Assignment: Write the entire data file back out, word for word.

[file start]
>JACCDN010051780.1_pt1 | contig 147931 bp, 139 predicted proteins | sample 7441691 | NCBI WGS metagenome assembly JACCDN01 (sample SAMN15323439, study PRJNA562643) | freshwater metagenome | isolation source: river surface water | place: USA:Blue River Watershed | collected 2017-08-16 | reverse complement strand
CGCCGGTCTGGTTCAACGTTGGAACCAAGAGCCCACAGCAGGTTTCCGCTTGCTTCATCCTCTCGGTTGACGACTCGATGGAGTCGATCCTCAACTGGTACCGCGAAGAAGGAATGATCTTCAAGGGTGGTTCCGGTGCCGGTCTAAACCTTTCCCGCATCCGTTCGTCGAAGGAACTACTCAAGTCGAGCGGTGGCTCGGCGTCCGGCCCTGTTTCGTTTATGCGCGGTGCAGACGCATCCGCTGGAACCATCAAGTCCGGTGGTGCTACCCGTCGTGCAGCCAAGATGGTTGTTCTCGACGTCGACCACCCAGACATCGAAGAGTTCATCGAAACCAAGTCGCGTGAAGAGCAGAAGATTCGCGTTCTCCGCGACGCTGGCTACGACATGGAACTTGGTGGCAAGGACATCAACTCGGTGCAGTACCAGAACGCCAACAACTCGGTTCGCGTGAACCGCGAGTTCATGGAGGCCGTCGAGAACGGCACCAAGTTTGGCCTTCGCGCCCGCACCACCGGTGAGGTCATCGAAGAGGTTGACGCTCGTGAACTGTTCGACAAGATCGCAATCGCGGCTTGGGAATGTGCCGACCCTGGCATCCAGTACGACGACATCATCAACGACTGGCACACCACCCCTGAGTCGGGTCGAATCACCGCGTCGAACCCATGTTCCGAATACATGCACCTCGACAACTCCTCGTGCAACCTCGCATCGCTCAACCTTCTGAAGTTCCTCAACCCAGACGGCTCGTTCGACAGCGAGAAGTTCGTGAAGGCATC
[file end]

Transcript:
>JACCDN010051780.1_pt1 | contig 147931 bp, 139 predicted proteins | sample 7441691 | NCBI WGS metagenome assembly JACCDN01 (sample SAMN15323439, study PRJNA562643) | freshwater metagenome | isolation source: river surface water | place: USA:Blue River Watershed | collected 2017-08-16 | reverse complement strand
CGCCGGTCTGGTTCAACGTTGGAACCAAGAGCCCACAGCAGGTTTCCGCTTGCTTCATCCTCTCGGTTGACGACTCGATGGAGTCGATCCTCAACTGGTACCGCGAAGAAGGAATGATCTTCAAGGGTGGTTCCGGTGCCGGTCTAAACCTTTCCCGCATCCGTTCGTCGAAGGAACTACTCAAGTCGAGCGGTGGCTCGGCGTCCGGCCCTGTTTCGTTTATGCGCGGTGCAGACGCATCCGCTGGAACCATCAAGTCCGGTGGTGCTACCCGTCGTGCAGCCAAGATGGTTGTTCTCGACGTCGACCACCCAGACATCGAAGAGTTCATCGAAACCAAGTCGCGTGAAGAGCAGAAGATTCGCGTTCTCCGCGACGCTGGCTACGACATGGAACTTGGTGGCAAGGACATCAACTCGGTGCAGTACCAGAACGCCAACAACTCGGTTCGCGTGAACCGCGAGTTCATGGAGGCCGTCGAGAACGGCACCAAGTTTGGCCTTCGCGCCCGCACCACCGGTGAGGTCATCGAAGAGGTTGACGCTCGTGAACTGTTCGACAAGATCGCAATCGCGGCTTGGGAATGTGCCGACCCTGGCATCCAGTACGACGACATCATCAACGACTGGCACACCACCCCTGAGTCGGGTCGAATCACCGCGTCGAACCCATGTTCCGAATACATGCACCTCGACAACTCCTCGTGCAACCTCGCATCGCTCAACCTTCTGAAGTTCCTCAACCCAGACGGCTCGTTCGACAGCGAGAAGTTCGTGAAGGCATC